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The Trump Infrastructure Plan and Potholes

By December 21, 2016No Comments

Hazardous streets and highways got plenty of attention in the 2016 election. Will the president-elect favor fixes – or exclusively build new roads?

In the 2016 election both major party candidates shared at least one idea. They promised, to varying degrees and by different methods, to fix America’s crumbling infrastructure. Potholes – pavement crevices, not just the metaphors – were mentioned by both Mr. Trump and Mrs. Clinton.

Since his electoral victory, President-elect Trump has made some concrete moves toward fulfilling his infrastructure promises. This shouldn’t be surprising, given that Mr. Trump’s career was largely in building. His campaign promises were strongly based in creating the kinds of jobs that fixing and constructing roads and bridges would bring.

But can campaign promises be met? On the hopeful side, there appears to be bipartisan support for an infrastructure bill in Congress, considering how Democrats introduced several such bills during the previous administration.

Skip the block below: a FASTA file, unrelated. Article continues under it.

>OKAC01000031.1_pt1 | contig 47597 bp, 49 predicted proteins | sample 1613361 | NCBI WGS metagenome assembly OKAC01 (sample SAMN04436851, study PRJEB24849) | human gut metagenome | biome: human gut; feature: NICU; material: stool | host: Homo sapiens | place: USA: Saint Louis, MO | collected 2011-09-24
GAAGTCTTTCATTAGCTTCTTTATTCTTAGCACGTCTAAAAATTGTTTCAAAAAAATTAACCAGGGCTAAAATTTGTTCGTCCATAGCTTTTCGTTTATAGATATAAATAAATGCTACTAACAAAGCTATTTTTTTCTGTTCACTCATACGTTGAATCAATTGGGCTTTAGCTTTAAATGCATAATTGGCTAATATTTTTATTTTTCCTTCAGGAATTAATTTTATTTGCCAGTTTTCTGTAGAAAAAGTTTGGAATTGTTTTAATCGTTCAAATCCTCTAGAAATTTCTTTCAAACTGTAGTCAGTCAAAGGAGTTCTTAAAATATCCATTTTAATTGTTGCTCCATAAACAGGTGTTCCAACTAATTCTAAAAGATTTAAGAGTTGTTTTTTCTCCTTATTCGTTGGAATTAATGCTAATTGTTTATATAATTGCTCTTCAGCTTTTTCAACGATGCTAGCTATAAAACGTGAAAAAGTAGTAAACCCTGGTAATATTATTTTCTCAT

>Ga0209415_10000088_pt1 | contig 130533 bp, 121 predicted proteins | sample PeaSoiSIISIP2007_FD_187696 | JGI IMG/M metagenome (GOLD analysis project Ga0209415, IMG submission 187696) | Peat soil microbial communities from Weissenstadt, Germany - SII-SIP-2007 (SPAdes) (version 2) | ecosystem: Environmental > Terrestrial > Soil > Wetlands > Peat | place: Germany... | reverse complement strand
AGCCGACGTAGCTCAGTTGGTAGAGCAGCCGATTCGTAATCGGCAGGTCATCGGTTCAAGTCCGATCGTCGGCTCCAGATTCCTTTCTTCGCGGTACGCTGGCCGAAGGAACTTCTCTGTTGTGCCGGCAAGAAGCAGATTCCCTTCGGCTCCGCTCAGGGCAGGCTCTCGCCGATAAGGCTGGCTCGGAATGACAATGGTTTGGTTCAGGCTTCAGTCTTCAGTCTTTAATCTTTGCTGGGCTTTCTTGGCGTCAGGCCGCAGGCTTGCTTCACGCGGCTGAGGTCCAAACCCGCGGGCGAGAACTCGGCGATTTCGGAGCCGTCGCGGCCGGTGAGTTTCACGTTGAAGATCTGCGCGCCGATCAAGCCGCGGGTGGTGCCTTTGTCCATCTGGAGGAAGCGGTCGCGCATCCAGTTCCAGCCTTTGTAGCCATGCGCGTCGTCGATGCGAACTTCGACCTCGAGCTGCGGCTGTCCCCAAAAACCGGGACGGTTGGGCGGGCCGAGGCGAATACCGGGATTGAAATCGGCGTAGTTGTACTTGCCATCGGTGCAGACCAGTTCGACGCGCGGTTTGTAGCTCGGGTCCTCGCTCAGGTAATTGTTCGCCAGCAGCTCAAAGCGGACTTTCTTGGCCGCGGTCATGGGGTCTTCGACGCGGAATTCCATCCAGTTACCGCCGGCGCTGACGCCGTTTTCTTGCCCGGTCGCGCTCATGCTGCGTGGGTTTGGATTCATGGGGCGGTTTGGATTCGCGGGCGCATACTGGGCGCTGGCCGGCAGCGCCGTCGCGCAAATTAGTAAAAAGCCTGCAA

What asks is will this effectively reduce the number of potholes that hamper and endanger motorists and commerce in America?

Here is what we know thus far:

Cabinet strength: Elaine Chao, Trump’s appointed Secretary of Transportation, has a long track record in public service having held leadership positions in both Bush administrations (she was Labor Secretary under George W. Bush and Deputy Secretary of Transportation under George H. W. Bush). Her history as a Washington insider, hurt in no way by the fact she is married to Senate Majority Leader Mitch McConnell, suggests she will employ strong competence in administering the agency. She also has a pro-business, anti-regulation track record that should favor fast deployment of whatever funding Congress grants the agency.

$1 trillion infrastructure bill: This is the meat of the meal, so to speak. But what is it actually made of, and what will it actually taste like?

The Trump policy statement explains this amount of money, $1 trillion, would be amortized over ten years and be spent on roads, bridges, transportation systems, clean water, telecommunications, the electricity grid and other infrastructure that supports national security. It would optimally not add to the deficit but instead leverage tax incentives to private companies. For-profit developers could borrow money through private financial markets that subsequently would be paid back by revenues from those investments.

Which then means user fees would be the lynchpin of such projects. As previously reported on, such private-public partnerships as Colorado’s E-470 demonstrate that such investments can pay off.

Of note, it’s only possible to establish user fees (tolls) on new roadways. It’s not possible to charge motorists who drive on free roads that have their potholes filled in.